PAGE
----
Gaius Valerius Catullus was born in Verona about 84 b.c.e. and lived both there and in Rome until about 54 b.c.e. He joined the “Neoterics” in Rome — a group of young “new poets” who focused their work on personal matters instead of Roman high seriousness and favored short, elegant poetry with sophisticated allusions.
Catullus wrote poems on mythological themes (such as Poem 64 about Theseus, Ariadne, and Dionysus) and personal insults to contemporary figures, but he is better remembered for his Lesbia poems (so called because of Sappho’s inspiration). These 25 poems were probably written to a woman named Clodia, some years older than the poet, who was technically married, among the aristocracy, and about whom rumors circulated that she had slept with her brother and poisoned her husband. The poems form a sort of “cycle,” reflecting stages of the relationship from the idealism of love through times of jealousy, reconciliation, anger and finally contemptuous renunciation and resignation. Some smuttiness is also evident.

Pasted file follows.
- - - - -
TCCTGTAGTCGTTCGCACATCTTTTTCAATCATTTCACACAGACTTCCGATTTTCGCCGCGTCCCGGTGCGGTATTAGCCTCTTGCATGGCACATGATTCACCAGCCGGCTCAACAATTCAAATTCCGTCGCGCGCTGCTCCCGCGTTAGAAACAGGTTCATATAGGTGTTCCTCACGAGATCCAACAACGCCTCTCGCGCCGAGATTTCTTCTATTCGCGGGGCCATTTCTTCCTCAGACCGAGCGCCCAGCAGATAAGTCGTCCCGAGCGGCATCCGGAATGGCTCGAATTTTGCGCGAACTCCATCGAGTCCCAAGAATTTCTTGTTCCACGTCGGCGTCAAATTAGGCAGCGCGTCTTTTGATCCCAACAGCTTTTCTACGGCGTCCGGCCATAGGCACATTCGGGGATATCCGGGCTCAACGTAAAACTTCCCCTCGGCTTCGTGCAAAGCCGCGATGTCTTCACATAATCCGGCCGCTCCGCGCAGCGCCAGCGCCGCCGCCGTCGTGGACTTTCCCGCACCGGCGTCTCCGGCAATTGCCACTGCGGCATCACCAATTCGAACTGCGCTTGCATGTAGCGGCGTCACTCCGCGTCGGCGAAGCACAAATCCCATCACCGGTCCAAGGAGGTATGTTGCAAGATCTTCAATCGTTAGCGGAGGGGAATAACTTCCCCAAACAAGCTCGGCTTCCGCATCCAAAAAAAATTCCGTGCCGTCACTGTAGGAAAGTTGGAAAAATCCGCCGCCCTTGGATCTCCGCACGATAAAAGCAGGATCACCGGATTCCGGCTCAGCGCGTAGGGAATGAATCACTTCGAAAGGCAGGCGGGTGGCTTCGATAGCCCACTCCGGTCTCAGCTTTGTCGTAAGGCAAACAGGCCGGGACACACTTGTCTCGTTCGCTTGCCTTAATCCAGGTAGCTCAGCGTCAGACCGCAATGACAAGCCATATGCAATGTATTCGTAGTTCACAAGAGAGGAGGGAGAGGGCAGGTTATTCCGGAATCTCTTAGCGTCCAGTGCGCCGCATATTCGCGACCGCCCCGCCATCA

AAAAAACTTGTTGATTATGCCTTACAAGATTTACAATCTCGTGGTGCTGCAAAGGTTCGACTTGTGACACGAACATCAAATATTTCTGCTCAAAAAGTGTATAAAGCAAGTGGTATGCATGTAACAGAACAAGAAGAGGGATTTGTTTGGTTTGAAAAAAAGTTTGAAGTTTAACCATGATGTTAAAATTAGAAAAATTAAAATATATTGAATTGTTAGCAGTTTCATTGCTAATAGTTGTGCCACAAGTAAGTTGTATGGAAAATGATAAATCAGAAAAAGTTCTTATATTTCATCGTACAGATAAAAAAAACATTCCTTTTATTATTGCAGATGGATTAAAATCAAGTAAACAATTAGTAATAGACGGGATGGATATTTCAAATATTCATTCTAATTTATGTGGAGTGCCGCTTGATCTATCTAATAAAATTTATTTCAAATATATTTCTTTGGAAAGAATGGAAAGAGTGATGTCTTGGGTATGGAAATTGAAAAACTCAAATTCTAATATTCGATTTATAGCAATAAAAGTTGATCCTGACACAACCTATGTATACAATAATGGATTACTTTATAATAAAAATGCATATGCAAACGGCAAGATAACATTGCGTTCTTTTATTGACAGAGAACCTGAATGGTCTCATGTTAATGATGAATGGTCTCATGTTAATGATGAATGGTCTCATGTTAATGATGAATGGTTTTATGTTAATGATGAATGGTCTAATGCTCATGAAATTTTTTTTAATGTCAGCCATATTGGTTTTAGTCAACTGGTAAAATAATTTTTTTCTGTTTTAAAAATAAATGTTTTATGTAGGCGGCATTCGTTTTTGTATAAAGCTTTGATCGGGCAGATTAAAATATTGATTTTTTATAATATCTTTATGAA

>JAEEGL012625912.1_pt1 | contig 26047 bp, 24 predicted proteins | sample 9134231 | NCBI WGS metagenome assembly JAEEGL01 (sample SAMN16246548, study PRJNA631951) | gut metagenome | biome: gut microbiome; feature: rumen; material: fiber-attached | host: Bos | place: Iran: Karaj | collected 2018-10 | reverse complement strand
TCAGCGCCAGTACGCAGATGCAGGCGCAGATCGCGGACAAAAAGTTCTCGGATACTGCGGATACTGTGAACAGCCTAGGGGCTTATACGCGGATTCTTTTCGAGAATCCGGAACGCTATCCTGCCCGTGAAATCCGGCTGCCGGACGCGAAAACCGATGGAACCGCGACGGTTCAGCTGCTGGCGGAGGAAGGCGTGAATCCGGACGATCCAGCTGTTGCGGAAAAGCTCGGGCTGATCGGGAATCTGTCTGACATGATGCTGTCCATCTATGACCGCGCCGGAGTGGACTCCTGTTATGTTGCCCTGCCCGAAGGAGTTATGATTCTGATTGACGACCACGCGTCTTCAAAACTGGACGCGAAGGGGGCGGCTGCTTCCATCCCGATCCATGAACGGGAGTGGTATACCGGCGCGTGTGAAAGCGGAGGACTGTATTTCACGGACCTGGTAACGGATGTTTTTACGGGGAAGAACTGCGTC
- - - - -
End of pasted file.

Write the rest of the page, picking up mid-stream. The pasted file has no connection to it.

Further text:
Mostly fragments alone survived until about 1300 when a manuscript was discovered to contain well over 100 poems by Catullus.
“Catullus.” Literature of the Western World, Volume 1. 5th edition by Brian Wilkie and James Hurt. Upper Saddle River, NJ: Prentice-Hall, Inc., 2001. 1158-1167.
“Catullus.” The Norton Anthology of World Masterpieces, Volume I. 6th ed. NY: W.W. Norton and Co., 1992. 808-813.